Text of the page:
Partner Ralph Wormleighton

Queer Places:
Spadina Rd, Toronto, ON, Canada

Herbert Sutcliffe (1917 - August 17, 2003) was a history teacher and decorated World War II veteran - awarded the Member of the Order of the British Empire for bringing his troops back from behind enemy lines at Calais, France, in 1944. While a 24-year-old lance-corporal posted to Britain, he had his first sexual encounter - with a Canadian Army sergeant - on New Year's Eve, 1941. As he moved through the ranks, he took care to avoid sex with military men, fearing it could compromise his authority.

Afterward, he returned to his home town to pursue a history degree from the University of Toronto. But in 1950, he passed up graduate school at Yale in order to make the military his professional life. After rising through the ranks for the next dozen years, the ground beneath him fell away on June 1, 1962, leaving his career and personal life in shambles.

On the eve of being transferred to a new post at the Pentagon, he was discharged in 1962 for being gay, one of nearly 400 people who lost their jobs as the result of a 1959-1968 Canadian investigation to weed out homosexuals in the military and civil service because they were deemed national security threats.

Sutcliffe was in Ottawa that day readying himself for a prestigious post at the Pentagon in Washington when his commanding officer delivered the blow: the army had confirmed that he was a homosexual and, on that basis, was discharging him. Shocked and scared, Sutcliffe went home, had a drink and contemplated suicide.

Despite his feelings of isolation, Sutcliffe was not alone in his misfortune. Between 1959 and 1968, the Security Panel - a committee of RCMP officers and representatives from the Privy Council, National Defence and External Affairs - investigated 9,000 men and women suspected of homosexuality. The panel targeted the civil service, the military and the Mounties, spending millions of dollars in the process -- some of them on such bizarre measures as the "fruit machine," a device designed to differentiate gays from straights. Like Sutcliffe, at least 395 people lost their jobs.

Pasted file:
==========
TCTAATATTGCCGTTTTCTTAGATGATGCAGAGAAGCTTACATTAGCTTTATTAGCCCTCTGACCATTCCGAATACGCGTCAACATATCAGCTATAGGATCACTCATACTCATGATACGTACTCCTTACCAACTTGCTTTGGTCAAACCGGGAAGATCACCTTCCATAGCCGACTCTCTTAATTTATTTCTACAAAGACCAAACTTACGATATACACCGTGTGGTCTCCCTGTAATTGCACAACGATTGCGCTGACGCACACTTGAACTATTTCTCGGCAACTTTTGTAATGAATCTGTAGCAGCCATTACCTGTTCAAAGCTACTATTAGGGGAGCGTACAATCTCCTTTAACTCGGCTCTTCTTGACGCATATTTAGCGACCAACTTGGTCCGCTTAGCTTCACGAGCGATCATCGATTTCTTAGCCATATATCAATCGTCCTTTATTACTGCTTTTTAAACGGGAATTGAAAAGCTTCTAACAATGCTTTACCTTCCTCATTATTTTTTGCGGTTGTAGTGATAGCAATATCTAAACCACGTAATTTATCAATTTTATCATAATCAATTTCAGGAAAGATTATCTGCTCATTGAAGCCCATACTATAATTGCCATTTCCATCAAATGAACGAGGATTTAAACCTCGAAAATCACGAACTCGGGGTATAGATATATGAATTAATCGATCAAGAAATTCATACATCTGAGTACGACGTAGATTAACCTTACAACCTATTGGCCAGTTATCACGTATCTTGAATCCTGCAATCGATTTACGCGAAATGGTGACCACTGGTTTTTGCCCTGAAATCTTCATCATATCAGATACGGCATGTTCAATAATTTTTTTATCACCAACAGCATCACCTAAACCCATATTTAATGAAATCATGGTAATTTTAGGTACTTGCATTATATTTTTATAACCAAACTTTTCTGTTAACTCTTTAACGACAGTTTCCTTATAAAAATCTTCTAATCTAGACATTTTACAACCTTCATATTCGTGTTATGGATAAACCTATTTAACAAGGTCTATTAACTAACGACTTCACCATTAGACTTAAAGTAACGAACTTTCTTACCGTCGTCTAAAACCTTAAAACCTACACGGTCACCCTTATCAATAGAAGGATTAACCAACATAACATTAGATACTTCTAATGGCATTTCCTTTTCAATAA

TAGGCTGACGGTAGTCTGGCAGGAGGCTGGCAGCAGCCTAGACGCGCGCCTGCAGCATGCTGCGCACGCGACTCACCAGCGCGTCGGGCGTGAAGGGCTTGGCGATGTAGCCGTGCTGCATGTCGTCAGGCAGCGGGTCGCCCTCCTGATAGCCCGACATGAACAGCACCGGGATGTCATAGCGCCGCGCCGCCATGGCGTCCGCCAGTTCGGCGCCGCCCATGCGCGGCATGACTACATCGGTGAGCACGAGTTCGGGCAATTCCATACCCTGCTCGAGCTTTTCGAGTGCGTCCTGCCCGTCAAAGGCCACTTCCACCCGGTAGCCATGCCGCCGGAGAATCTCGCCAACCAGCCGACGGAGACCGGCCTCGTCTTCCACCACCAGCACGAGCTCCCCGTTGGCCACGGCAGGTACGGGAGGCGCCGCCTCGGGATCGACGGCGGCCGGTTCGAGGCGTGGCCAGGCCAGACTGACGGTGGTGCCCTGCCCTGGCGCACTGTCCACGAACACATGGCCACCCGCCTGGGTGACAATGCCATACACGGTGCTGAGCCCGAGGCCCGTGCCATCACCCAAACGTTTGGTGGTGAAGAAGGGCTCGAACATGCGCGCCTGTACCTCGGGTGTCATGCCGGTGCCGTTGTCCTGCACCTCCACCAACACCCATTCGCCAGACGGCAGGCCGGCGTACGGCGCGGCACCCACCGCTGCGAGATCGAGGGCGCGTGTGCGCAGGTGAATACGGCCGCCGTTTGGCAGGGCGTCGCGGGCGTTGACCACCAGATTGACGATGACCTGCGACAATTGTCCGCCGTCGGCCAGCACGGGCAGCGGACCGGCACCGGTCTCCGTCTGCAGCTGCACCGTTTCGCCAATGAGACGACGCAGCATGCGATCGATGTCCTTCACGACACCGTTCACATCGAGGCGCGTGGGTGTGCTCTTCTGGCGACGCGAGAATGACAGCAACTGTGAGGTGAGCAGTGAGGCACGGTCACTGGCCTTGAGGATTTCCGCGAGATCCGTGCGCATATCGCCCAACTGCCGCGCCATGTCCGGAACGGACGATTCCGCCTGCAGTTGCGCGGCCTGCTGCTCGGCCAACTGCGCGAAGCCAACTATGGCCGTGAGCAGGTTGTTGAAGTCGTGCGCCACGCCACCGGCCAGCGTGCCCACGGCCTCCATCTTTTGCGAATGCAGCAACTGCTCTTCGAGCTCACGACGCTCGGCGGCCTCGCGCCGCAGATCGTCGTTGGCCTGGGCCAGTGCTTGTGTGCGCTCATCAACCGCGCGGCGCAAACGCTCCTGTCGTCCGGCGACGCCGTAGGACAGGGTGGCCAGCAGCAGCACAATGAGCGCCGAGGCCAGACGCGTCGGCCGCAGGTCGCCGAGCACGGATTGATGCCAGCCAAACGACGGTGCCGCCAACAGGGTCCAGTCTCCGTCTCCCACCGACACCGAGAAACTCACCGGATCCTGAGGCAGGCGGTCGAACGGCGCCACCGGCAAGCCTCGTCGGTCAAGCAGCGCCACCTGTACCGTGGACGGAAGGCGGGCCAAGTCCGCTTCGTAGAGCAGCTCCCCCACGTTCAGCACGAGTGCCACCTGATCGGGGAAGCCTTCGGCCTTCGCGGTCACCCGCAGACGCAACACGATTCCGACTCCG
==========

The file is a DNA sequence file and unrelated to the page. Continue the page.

Still angry: Herbert Sutcliffe, left, in the Spadina Rd. apartment he shares with Ralph Wormleighton, shows his companion the medals he won for service during World War II before he was exposed as a homosexual and his military career shattered. His anger has not dimmed.
Still angry: Herbert Sutcliffe, left, in the Spadina Rd. apartment he shares with Ralph Wormleighton, shows his companion the medals he won for service during World War II before he was exposed as a homosexual and his military career shattered. His anger has not dimmed.

After being drummed out of the military, he returned to Toronto and enrolled in teacher's college, later landing a job teaching history in a high school. In this, he sees more than a little irony: "The military had thrown me out because I'm a homosexual, and here I am teaching 18-, 19-, 20-year-old males." In his post-army life, Sutcliffe chose to keep his sexuality private until he retired in 1979. Finally, he says, "I reached the point where I wouldn't apologize for being gay. That's the way I am, and I'm comfortable with it."

When same-sex marriage became legal in Ontario, Herbert Sutcliffe and Ralph Wormleighton, his partner of 30 years, didn't rush to the altar. "We didn't see any point in our doing it. In terms of income tax, we were already regarded as a couple, and our wills and powers-of-attorney were drawn up to reflect that."


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